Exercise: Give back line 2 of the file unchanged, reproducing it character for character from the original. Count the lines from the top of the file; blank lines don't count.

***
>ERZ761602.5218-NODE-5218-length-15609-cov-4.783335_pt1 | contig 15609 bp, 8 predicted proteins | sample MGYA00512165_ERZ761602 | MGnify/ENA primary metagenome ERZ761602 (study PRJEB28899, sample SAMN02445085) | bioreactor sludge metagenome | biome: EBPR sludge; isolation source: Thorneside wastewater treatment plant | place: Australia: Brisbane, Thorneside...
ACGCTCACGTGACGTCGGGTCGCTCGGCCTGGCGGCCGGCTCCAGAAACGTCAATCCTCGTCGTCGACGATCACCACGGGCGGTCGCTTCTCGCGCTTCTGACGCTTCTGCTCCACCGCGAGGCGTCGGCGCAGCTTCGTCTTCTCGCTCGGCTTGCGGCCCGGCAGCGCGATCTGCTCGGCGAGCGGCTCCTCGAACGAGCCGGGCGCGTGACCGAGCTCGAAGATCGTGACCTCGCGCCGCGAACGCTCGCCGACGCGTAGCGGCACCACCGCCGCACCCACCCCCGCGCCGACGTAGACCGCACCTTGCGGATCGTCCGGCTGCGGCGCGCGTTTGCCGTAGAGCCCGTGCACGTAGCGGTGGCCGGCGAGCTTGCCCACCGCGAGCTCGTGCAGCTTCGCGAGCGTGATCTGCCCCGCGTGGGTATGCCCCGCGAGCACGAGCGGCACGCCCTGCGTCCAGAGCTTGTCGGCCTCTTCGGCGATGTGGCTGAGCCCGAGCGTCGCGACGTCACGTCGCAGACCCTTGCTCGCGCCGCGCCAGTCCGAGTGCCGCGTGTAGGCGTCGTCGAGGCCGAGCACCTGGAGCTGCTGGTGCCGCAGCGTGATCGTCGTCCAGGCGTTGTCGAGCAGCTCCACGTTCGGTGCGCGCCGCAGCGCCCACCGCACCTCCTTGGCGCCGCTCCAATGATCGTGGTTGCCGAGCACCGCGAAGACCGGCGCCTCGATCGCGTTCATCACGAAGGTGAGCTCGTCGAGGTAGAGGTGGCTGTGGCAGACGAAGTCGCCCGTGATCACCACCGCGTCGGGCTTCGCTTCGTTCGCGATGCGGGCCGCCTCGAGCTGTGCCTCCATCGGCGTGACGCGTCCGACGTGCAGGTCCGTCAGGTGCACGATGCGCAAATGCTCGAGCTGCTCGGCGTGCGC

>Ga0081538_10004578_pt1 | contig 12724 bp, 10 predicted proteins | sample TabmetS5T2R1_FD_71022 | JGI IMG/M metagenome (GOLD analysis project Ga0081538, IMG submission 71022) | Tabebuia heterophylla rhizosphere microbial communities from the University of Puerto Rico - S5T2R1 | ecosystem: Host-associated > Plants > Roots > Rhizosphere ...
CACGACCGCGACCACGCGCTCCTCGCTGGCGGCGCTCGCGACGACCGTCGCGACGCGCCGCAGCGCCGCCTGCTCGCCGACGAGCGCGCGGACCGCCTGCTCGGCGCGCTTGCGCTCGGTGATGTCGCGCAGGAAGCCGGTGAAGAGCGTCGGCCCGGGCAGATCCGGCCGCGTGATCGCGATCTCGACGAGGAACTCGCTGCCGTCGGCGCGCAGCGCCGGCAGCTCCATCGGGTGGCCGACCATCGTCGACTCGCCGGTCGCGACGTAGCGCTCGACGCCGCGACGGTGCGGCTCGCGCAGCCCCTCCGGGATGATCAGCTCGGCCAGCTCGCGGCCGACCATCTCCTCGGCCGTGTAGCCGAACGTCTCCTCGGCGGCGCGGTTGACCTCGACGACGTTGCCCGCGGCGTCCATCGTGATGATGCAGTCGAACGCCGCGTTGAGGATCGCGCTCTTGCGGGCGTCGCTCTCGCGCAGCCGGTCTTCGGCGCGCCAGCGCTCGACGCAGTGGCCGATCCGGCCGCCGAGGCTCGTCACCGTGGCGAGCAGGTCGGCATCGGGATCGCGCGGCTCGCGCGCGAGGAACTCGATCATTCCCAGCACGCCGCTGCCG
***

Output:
ACGCTCACGTGACGTCGGGTCGCTCGGCCTGGCGGCCGGCTCCAGAAACGTCAATCCTCGTCGTCGACGATCACCACGGGCGGTCGCTTCTCGCGCTTCTGACGCTTCTGCTCCACCGCGAGGCGTCGGCGCAGCTTCGTCTTCTCGCTCGGCTTGCGGCCCGGCAGCGCGATCTGCTCGGCGAGCGGCTCCTCGAACGAGCCGGGCGCGTGACCGAGCTCGAAGATCGTGACCTCGCGCCGCGAACGCTCGCCGACGCGTAGCGGCACCACCGCCGCACCCACCCCCGCGCCGACGTAGACCGCACCTTGCGGATCGTCCGGCTGCGGCGCGCGTTTGCCGTAGAGCCCGTGCACGTAGCGGTGGCCGGCGAGCTTGCCCACCGCGAGCTCGTGCAGCTTCGCGAGCGTGATCTGCCCCGCGTGGGTATGCCCCGCGAGCACGAGCGGCACGCCCTGCGTCCAGAGCTTGTCGGCCTCTTCGGCGATGTGGCTGAGCCCGAGCGTCGCGACGTCACGTCGCAGACCCTTGCTCGCGCCGCGCCAGTCCGAGTGCCGCGTGTAGGCGTCGTCGAGGCCGAGCACCTGGAGCTGCTGGTGCCGCAGCGTGATCGTCGTCCAGGCGTTGTCGAGCAGCTCCACGTTCGGTGCGCGCCGCAGCGCCCACCGCACCTCCTTGGCGCCGCTCCAATGATCGTGGTTGCCGAGCACCGCGAAGACCGGCGCCTCGATCGCGTTCATCACGAAGGTGAGCTCGTCGAGGTAGAGGTGGCTGTGGCAGACGAAGTCGCCCGTGATCACCACCGCGTCGGGCTTCGCTTCGTTCGCGATGCGGGCCGCCTCGAGCTGTGCCTCCATCGGCGTGACGCGTCCGACGTGCAGGTCCGTCAGGTGCACGATGCGCAAATGCTCGAGCTGCTCGGCGTGCGC